The Proverb (19:3, GNT), in one brief sentence, perfectly captures this human blameshifting tendency: “Some people ruin themselves by their own stupid actions and then blame the Lord.”
Remember Eve’s classic blameshift (Genesis 3:13)? — “The
There’s no doubt, Satan is evil (John 8:44b) — “He was a murderer from the beginning…” In the bible he is called “the tempter” (Matthew 4:3; 1 Thessalonians 3:5). But we don’t need to give in to his temptations! See the next Scripture.
Satan tempted Ananias, yes, that is clear. But God held Ananias accountable for accepting and giving in to Satan’s temptation. Fur sure, the devil and his demons tempt us continually. But they have no power to force us to sin; they can only offer the temptations. It’s our decision either to reject the devil’s wiles or to fall for them. Let’s read further, in the apostle Paul’s words, to see where responsibility for resisting temptation resides.
Will we be tempted by the world, the flesh, and the devil? Certainly. Are we all tempted? Yes (it’s “common to mankind”). But must we fall to temptation? No! Paul assures us that God will “not allow you be tempted beyond what you are able … you will be able to endure it” (vs. 13, NASB).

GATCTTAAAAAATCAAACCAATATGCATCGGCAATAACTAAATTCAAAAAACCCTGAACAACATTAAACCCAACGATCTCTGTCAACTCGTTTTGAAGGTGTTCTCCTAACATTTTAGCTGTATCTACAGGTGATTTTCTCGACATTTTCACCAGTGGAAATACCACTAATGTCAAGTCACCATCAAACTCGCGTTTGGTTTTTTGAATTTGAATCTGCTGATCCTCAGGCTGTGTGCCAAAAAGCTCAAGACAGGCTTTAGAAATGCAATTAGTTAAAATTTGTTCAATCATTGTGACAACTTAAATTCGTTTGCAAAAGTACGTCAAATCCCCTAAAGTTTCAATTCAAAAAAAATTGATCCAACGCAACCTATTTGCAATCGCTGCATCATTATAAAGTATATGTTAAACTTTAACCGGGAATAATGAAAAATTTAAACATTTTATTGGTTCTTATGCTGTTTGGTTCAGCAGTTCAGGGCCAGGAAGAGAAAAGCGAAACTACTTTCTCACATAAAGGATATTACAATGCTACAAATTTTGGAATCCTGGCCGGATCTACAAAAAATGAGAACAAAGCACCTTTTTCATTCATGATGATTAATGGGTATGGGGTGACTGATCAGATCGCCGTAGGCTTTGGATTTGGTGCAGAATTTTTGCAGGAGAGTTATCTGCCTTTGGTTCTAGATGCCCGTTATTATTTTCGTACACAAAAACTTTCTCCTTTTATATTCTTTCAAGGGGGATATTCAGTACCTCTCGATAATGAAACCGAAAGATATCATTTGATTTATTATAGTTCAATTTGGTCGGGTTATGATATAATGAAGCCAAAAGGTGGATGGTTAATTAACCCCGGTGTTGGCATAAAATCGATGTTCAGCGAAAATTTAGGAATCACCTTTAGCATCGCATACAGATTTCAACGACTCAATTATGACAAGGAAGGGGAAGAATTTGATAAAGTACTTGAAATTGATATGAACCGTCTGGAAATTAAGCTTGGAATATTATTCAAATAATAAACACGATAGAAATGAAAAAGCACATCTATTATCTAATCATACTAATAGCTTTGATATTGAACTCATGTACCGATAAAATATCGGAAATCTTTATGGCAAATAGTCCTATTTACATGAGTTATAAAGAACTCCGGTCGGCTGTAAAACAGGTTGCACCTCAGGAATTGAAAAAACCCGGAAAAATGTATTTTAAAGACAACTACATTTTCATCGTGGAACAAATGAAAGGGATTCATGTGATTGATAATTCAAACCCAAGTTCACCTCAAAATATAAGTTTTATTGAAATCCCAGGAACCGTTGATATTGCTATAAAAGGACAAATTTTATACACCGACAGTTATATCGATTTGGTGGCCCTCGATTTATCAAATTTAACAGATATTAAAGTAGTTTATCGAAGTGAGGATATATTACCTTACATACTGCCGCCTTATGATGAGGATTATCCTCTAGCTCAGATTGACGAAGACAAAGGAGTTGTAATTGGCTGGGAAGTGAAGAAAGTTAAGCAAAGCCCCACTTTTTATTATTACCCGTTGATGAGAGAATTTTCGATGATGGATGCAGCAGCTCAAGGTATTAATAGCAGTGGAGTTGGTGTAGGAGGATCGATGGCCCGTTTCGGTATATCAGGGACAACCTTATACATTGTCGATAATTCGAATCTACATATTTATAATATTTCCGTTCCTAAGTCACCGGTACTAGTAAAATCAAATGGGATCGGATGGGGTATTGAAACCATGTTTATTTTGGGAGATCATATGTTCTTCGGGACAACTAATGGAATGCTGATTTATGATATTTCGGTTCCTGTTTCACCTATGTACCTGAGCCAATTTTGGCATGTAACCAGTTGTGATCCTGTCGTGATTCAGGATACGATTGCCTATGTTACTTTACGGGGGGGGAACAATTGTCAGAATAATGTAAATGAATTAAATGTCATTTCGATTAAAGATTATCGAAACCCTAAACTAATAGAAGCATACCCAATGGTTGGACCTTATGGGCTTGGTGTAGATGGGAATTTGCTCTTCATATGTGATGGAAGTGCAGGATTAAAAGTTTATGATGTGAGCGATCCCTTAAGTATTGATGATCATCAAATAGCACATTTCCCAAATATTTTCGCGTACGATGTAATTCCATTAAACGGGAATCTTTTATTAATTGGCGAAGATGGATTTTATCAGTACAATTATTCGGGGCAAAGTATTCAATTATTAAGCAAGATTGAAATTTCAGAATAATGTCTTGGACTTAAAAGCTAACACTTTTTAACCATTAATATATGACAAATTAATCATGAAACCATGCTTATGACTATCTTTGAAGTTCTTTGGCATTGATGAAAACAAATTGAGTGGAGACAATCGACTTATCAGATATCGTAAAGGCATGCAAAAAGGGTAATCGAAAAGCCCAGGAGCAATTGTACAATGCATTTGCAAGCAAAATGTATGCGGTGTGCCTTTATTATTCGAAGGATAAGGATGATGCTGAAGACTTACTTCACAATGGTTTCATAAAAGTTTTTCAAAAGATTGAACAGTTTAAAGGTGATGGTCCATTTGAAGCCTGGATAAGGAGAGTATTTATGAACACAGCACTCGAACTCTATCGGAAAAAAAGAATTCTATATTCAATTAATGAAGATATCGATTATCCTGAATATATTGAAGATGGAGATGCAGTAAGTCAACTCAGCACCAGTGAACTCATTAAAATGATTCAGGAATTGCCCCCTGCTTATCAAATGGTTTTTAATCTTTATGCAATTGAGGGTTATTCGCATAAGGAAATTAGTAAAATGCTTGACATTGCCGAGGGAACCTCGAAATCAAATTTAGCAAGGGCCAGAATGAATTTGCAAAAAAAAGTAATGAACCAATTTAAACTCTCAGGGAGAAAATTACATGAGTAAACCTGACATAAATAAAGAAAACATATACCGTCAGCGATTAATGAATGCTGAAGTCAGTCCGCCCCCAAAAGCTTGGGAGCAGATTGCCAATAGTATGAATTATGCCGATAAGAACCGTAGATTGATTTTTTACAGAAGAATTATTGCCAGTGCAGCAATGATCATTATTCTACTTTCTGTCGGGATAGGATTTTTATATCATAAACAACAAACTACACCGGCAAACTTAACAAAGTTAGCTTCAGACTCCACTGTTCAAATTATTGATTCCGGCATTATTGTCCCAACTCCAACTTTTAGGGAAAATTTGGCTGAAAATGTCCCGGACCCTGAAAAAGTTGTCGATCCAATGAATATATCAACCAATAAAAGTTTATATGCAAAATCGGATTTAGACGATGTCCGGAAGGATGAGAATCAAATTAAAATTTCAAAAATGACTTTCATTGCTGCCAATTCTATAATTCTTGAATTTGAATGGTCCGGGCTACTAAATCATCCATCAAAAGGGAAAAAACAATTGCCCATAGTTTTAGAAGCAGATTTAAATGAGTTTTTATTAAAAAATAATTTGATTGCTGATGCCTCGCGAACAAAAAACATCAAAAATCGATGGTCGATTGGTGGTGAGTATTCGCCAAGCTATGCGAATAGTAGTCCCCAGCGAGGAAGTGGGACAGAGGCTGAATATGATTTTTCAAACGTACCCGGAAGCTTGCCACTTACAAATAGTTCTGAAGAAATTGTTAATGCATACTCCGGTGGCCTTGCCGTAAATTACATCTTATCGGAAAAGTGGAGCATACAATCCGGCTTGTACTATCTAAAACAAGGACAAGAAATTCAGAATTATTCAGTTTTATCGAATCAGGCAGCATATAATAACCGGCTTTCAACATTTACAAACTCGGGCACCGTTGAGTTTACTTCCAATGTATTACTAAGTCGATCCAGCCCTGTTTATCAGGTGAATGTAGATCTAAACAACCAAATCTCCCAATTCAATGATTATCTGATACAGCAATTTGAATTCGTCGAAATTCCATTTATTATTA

So when the devil tempts you to evil, “Resist him, standing firm in the faith” (1 Peter 5:9). The apostle James gives us a simple formula for victory: “Submit…to God. Resist the devil … Come near to God” (James 4:7-8).
Remember Adam? — “The woman you put here with me —
Sadly, there are modern trends in counseling (even some Christian counseling) that encourage you to find someone else to blame for your problems. Nowadays, everyone is trying to prove that they are “victims.” That way, they are fooled into thinking that they don’t need to take any personal accountability for anything.
But remember James’s words: “Each person is tempted when they are dragged away by their own evil desire and enticed” (James 1:14). It’s not always the other guy! The apostle Paul rightly declared that “all have sinned” (Romans 3:23). John confirms this, writing to believers, “If we claim to be without sin, we deceive ourselves” (1 John 1:8). These verses speak of our accepting accountability for our sins, not looking to transfer the blame to someone or something else.
Recognize your own “planks,” and you’ll stop blaming others for their “specks.” I can’t change the other person. My job is to deal with myself, to crucify my flesh and its evil inclinations.
In sum, victory in our lives comes when we refuse to blame God or the devil or anyone else for our problems, but to take personal responsibility for our actions, to repent as needed, and to seek the Lord’s help in dealing successfully with the “planks” in our own eyes. No blameshifting! Let’s break the cycle handed down to us by Adam and Eve and take full accountability for our own sins.
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©2004, 2015, James H. Feeney.
Pentecostal Sermons and Bible Studies
by Pastor Jim Feeney, Ph.D.